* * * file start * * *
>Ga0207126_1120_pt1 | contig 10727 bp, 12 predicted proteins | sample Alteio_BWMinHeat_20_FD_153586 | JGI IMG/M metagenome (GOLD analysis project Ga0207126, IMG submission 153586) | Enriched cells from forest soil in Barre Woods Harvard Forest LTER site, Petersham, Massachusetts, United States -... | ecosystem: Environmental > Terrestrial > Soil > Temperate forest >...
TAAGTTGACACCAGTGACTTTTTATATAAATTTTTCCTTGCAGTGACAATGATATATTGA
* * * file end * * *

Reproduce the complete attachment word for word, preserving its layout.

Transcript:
>Ga0207126_1120_pt1 | contig 10727 bp, 12 predicted proteins | sample Alteio_BWMinHeat_20_FD_153586 | JGI IMG/M metagenome (GOLD analysis project Ga0207126, IMG submission 153586) | Enriched cells from forest soil in Barre Woods Harvard Forest LTER site, Petersham, Massachusetts, United States -... | ecosystem: Environmental > Terrestrial > Soil > Temperate forest >...
TAAGTTGACACCAGTGACTTTTTATATAAATTTTTCCTTGCAGTGACAATGATATATTGA